When the AnyInfo client applet is loaded into the user's browser, it will set up input and output streams with a Client Proxy Application thread spawned for it. This thread will contain the state information necessary to maintain the user's connection, (e.g., tree and database selections, etc.)
After this, the Proxy Application thread will send the Applet a list of trees, allowing the user to select a tree.
After a tree is selected, the Client Proxy Application will access its AnyInfo List object to obtain a reference to each of the tree's AnyInfo data location objects, (the schema extensions necessary to implement this were added in example 4.)
The Client Proxy Application reads the Subject attribute from each data location object referenced by the list object and then builds a list of available subject names. When the search is finished, it sends the list to the user so that a subject database can be selected. Once the user has selected a subject, the Client Proxy Application will make the connection to the appropriate database to handle requests.
Note: The connection to the selected database is no longer made with an NCP extension. Instead, a Client Proxy Application will make a connection to an Access Proxy Application on the database's server using a Socket, (explained in example 2.) A native method GateWay NLM is still needed in this example for the Client Proxy Application to access the old API_Info service NLM. In example 6, the API_Info service NLMs will be replaced by Oracle8 databases accessed by JDBC using SQL.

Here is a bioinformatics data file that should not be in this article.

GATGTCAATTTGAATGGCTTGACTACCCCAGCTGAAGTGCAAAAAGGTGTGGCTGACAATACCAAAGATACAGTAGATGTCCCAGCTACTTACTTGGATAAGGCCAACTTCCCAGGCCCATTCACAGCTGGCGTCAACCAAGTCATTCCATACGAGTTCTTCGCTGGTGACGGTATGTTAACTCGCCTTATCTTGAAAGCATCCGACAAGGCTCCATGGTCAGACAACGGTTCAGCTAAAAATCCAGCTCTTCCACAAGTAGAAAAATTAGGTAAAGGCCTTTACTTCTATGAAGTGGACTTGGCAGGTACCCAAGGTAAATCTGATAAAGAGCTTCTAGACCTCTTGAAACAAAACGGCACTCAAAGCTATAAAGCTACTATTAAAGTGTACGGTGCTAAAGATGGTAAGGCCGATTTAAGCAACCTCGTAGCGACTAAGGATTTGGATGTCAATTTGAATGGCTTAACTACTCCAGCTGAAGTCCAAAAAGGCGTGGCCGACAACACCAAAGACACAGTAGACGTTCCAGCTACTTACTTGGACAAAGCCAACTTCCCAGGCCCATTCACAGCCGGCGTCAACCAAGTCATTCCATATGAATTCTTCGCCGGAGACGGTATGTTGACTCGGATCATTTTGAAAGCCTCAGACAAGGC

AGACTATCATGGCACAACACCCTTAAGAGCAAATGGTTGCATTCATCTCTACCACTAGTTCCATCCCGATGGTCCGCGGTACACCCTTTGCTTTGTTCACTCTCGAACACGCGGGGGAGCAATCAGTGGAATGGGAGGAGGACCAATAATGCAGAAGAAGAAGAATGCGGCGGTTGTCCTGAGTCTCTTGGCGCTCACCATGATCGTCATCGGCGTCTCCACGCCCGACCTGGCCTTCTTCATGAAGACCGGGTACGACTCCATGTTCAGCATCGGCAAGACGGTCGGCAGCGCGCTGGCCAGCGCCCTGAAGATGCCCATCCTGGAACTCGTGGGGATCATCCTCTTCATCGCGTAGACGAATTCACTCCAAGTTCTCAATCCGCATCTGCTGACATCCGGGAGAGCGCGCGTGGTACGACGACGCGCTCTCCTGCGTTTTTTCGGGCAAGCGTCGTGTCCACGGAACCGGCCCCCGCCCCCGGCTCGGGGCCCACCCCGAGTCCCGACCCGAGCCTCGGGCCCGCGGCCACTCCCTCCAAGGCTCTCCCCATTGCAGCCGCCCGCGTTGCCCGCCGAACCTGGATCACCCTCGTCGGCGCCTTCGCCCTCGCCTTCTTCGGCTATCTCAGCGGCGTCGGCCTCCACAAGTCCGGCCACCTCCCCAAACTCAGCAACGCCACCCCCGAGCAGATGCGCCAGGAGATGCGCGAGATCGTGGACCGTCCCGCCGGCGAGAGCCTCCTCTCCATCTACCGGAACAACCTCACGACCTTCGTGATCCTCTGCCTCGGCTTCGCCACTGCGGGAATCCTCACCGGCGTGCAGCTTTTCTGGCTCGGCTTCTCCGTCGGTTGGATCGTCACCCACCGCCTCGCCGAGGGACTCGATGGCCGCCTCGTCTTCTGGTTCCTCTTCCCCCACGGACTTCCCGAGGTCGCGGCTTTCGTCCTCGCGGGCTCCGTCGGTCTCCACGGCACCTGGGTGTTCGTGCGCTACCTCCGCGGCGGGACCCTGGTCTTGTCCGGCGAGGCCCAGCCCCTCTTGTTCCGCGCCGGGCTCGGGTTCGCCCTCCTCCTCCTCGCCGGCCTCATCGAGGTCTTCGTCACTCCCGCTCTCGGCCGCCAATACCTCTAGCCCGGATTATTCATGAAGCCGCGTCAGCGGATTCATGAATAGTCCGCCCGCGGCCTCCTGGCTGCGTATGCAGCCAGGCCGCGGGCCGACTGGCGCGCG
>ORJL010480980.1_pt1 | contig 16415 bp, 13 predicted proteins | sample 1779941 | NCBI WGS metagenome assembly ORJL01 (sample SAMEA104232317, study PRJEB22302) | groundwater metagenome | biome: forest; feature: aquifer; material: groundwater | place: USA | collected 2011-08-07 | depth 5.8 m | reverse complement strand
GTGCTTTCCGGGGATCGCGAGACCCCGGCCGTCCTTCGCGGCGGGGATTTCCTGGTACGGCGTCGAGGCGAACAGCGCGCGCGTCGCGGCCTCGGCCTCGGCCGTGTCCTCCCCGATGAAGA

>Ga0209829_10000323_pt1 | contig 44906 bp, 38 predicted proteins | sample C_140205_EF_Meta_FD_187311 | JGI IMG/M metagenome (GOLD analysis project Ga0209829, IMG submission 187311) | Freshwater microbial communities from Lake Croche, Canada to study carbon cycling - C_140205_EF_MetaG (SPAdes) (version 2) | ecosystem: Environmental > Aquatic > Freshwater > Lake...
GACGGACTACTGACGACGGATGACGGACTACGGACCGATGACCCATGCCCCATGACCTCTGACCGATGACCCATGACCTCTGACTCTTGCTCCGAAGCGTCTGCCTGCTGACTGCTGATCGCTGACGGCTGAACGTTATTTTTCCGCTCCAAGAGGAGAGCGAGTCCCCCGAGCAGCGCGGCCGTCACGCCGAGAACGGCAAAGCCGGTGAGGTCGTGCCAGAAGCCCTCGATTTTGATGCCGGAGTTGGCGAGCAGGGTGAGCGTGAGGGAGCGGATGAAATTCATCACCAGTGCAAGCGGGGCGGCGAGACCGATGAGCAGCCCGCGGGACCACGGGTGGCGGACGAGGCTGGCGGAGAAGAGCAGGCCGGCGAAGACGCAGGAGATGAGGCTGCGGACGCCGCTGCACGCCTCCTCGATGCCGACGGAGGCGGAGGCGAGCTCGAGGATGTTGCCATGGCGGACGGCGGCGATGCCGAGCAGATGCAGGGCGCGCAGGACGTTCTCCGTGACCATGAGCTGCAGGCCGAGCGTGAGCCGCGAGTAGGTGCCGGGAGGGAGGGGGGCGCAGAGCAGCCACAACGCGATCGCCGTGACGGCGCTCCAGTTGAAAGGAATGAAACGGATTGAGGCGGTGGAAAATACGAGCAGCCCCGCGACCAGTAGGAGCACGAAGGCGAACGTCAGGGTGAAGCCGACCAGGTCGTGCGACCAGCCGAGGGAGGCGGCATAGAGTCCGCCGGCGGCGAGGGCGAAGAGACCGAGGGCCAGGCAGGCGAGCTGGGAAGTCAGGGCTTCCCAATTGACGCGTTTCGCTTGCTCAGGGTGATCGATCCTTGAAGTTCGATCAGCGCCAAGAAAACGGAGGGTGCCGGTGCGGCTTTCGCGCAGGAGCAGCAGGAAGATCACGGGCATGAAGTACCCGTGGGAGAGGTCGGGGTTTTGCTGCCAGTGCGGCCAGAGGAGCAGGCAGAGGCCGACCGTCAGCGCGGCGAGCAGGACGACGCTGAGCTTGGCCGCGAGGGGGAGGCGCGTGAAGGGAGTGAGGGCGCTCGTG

Source code and an article for example 5 will be available in the September issue of Novell Developer Notes.
Example 6: RMI Access to Distributed Services Added
In example 6, the NCP extension method used by the old API_Info example application to connect to distributed services is replaced by RMI (Remote Method Invocation).
In Java's distributed object model, RMI is used to connect special objects (called remote objects) which can be distributed over a network. A Java remote object is any object that extends the java.rmi.Remote class.
Your code in one Java virtual machine can obtain a reference to a remote object in another virtual machine and then call the remote object's methods as if they were in the same machine. In the case of this example, the calling VMs will be on different servers.
However, this communication method only works with Java remote objects. So, it is strictly a Java to Java solution. Example 8 demonstrates how to access legacy distributed services based on other languages, for example C, using CORBA.
Source code and an article for example 6 will be available in the October issue of Novell Developer Notes.
Example 7: Oracle8 with JDBC Access Added
In example 7, the old API_Info service NLM is replaced by an Oracle8 database.
The Access Proxy Application now interprets the request buffer initially sent by the user's Client Applet and uses JDBC to make the appropriate SQL request to the Oracle8 DBMS.
There are many variations of SQL among vendors. Since you probably already know what flavor of SQL you want to use, the database used in this example will be very simple, comprised only of a single two column table. One column is used for the key and the other for the data. This will help limit the SQL needed.
Source code and an article for example 7 will be available in the November issue of Novell Developer Notes.
Example 8: CORBA Access to Legacy Services Added
Example 8 adds CORBA access so that we can access the old API_Info NLM services in our new model.
CORBA uses a special language called IDL, (Interface Description Language) to define interface points between executables. Since there are IDL compilers for all major languages, you can build a system where Java code can call C code through IDL and vice-versa.
There is much more to say about CORBA, which we will try to do when we discuss example 8 in the December issue of Novell Developer Notes.